Peru is the third largest country in South America, lies entirely within the tropics, and has three major regions:
Caves in Peru were first made famous by the visit of the great German explorer, Baron Alexander von Humboldt in 1802 and later by Raimondi in 1868. In 1932 Cesar Garcia Rosell visited many caves and in 1965 published Cavernas, grutas y cuevas del Peru. The most significant finds have been made by the London based Imperial College Karst Research Expedition in 1972.
Language - Spanish and many local Indian dialects.
Text by Tony Oldham (2002). With kind permission.
Peru holds several superlatives with its caves. However, this kind of statistics may change rather fast when new discoveries are made. It seems Sima Pumacocha with a depth of -638m is South America's deepest cave. Millpu de Kaukiran, also known as Sima de Millpu, Sima de Racas Marca, Grutas de Guagapo or Gruta que Llora, is -407m deep and second in Peru and third deepest of South America. The shaft SP1 in Sima Pumacocha is 282m deep, which makes it deepest shaft in the Andes and second deepest in South America.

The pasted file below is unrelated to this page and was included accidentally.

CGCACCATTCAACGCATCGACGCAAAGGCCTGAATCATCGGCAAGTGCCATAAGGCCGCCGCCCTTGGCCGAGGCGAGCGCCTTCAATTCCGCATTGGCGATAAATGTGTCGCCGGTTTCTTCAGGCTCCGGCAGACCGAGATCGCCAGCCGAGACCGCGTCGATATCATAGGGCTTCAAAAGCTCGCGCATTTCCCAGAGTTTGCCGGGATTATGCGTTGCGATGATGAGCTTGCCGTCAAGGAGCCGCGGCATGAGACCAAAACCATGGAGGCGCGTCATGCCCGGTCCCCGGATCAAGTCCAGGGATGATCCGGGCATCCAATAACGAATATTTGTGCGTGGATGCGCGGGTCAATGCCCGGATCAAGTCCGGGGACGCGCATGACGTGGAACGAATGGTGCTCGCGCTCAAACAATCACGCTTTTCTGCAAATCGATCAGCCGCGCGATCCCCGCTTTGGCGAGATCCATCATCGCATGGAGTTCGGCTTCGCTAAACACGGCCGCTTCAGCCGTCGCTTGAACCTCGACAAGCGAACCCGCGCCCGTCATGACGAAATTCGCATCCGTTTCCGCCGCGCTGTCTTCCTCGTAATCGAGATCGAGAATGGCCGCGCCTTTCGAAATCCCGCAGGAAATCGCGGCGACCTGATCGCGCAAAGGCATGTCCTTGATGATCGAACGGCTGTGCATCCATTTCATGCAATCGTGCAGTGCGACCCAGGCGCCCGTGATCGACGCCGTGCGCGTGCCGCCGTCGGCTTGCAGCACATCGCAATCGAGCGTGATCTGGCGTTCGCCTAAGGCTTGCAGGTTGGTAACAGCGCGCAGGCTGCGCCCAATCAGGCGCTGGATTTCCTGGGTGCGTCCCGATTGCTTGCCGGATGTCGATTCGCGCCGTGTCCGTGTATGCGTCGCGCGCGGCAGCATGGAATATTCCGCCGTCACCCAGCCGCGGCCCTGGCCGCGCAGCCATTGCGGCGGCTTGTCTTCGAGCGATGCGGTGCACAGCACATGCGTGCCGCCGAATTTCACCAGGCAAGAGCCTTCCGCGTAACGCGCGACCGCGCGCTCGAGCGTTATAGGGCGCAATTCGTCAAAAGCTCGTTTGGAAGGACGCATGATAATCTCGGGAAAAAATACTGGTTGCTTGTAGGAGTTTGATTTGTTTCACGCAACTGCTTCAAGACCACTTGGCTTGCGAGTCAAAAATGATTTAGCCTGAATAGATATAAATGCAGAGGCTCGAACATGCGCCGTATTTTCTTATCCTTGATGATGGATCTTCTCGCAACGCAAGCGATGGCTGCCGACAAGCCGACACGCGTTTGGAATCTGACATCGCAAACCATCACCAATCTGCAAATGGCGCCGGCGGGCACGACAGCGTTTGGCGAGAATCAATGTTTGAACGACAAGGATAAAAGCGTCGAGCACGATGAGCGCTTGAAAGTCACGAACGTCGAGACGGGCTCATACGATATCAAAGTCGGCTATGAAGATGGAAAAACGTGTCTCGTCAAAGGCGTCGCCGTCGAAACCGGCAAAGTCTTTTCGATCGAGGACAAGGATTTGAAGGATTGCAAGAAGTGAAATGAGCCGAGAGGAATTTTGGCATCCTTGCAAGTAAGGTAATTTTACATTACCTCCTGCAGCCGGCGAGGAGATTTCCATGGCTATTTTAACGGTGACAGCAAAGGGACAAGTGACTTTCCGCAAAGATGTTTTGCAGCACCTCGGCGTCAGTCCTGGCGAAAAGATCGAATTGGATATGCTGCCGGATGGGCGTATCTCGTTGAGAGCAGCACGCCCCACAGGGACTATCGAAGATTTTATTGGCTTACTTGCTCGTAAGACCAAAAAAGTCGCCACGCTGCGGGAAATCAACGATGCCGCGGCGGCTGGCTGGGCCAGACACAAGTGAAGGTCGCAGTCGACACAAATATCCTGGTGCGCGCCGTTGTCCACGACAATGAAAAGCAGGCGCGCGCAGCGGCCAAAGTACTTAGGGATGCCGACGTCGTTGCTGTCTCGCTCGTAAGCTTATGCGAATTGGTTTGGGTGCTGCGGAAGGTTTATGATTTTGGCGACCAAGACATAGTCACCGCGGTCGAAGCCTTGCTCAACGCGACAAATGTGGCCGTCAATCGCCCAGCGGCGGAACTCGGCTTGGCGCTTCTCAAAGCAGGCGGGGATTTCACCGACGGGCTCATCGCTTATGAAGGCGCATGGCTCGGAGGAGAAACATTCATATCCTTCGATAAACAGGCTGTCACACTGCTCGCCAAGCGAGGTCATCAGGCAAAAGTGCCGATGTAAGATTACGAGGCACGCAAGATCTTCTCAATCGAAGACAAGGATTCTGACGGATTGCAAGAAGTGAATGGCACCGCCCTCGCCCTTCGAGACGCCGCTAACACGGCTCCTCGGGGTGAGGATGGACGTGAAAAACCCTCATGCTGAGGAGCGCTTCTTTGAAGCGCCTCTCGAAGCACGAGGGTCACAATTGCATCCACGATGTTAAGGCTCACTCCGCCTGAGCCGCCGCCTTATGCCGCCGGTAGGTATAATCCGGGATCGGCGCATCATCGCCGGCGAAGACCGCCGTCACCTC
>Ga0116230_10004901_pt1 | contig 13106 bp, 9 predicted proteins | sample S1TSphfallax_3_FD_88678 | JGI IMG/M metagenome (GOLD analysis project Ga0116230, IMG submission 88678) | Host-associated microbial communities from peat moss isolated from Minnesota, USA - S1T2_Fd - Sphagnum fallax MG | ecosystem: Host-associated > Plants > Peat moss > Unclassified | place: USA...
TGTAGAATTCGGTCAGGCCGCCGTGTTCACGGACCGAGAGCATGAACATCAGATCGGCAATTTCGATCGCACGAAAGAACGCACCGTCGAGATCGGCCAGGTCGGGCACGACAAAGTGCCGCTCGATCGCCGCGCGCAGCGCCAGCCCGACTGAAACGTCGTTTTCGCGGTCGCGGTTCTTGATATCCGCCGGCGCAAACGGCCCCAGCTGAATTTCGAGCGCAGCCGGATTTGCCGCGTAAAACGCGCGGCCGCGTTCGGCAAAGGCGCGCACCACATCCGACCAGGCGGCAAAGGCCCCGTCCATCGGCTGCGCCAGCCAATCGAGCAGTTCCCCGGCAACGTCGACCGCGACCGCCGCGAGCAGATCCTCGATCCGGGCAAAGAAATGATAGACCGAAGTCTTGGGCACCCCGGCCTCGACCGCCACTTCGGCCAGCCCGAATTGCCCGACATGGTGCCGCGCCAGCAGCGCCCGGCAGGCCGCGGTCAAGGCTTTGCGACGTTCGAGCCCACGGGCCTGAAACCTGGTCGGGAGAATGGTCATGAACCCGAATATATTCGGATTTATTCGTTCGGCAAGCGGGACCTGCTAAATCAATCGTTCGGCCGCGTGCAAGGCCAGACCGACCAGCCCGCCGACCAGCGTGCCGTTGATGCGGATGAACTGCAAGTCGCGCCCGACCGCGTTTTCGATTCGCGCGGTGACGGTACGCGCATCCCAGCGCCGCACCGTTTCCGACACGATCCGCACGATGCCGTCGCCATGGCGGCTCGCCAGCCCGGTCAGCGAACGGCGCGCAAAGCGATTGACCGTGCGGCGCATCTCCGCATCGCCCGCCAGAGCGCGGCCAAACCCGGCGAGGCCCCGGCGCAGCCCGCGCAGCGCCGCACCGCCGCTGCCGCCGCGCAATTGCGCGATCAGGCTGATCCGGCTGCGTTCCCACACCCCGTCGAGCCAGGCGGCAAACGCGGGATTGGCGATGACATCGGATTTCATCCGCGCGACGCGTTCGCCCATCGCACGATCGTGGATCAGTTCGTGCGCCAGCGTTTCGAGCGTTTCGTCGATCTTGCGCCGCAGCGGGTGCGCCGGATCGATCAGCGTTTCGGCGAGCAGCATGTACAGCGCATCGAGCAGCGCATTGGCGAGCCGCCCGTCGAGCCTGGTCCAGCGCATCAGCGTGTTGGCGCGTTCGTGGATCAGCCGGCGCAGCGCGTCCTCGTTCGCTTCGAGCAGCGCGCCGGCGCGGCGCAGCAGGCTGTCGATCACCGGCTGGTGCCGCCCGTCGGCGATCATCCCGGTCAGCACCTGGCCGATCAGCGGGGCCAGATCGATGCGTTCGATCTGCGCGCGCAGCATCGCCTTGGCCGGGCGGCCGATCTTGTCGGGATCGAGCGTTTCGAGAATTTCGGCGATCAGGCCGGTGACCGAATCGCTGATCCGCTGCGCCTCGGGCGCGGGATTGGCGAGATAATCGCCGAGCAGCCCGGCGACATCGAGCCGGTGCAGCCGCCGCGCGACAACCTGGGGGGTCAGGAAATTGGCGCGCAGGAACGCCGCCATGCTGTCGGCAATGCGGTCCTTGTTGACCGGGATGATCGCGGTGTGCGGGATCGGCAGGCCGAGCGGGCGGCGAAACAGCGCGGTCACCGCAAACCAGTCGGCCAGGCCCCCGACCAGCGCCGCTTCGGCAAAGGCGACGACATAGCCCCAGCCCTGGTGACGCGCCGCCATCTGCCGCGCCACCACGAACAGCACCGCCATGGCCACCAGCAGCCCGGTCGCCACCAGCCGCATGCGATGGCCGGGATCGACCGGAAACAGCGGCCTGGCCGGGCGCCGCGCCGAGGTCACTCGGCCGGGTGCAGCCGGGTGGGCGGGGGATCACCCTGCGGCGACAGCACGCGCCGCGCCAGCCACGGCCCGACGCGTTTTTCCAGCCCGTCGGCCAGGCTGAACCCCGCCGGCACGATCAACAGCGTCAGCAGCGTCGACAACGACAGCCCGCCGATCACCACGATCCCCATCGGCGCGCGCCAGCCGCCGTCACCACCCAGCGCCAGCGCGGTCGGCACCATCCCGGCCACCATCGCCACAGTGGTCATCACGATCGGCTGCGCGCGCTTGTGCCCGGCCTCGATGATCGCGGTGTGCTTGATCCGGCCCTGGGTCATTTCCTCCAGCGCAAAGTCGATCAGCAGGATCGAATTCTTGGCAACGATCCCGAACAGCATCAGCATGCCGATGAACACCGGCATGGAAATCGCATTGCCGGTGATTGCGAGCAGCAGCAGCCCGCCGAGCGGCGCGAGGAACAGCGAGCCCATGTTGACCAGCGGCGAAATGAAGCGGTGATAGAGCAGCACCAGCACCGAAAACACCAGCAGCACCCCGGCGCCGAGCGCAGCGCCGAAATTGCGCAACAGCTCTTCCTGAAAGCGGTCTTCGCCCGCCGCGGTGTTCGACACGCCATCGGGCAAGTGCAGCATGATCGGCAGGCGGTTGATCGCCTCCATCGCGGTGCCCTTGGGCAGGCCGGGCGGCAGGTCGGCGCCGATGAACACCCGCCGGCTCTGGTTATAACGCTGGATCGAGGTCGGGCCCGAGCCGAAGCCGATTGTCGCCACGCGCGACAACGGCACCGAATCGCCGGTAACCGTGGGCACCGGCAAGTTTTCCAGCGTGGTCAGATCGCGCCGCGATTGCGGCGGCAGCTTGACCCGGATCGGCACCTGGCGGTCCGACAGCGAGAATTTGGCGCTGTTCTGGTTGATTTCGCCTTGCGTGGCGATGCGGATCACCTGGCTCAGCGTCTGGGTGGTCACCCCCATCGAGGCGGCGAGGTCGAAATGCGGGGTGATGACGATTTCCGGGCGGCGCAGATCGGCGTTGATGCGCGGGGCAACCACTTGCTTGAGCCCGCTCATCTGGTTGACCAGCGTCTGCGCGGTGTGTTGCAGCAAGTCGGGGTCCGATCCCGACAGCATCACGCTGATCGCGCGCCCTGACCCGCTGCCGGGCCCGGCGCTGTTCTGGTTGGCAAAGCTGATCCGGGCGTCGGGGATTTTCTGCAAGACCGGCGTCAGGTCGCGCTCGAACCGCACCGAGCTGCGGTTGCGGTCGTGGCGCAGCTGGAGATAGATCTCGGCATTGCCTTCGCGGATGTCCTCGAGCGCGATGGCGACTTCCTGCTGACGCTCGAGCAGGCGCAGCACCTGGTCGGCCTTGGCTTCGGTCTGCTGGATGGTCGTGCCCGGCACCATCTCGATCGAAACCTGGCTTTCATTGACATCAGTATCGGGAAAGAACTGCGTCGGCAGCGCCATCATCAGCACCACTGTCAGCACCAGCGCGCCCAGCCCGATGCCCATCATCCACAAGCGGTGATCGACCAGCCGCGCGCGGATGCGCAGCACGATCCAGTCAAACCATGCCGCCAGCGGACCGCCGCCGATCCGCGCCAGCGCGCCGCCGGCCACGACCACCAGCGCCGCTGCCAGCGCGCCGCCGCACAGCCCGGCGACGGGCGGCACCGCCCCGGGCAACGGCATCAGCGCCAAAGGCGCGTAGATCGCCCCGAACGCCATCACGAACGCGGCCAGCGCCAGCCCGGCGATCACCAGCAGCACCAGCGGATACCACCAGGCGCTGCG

Peru has also the world's highest surveyed caves. Qaqa Mach'ay, 125m deep, lies at 4,930m asl, Cueva Puyo at 4,585m asl, Tragadero Puyo at 4,570m asl, and Sima Pumacocha at 4,375m asl. As always, this list is preliminary and also result of the interpretation of existing information. However, it is impressive, how many caves in Peru are amongst the highest caves of the world.
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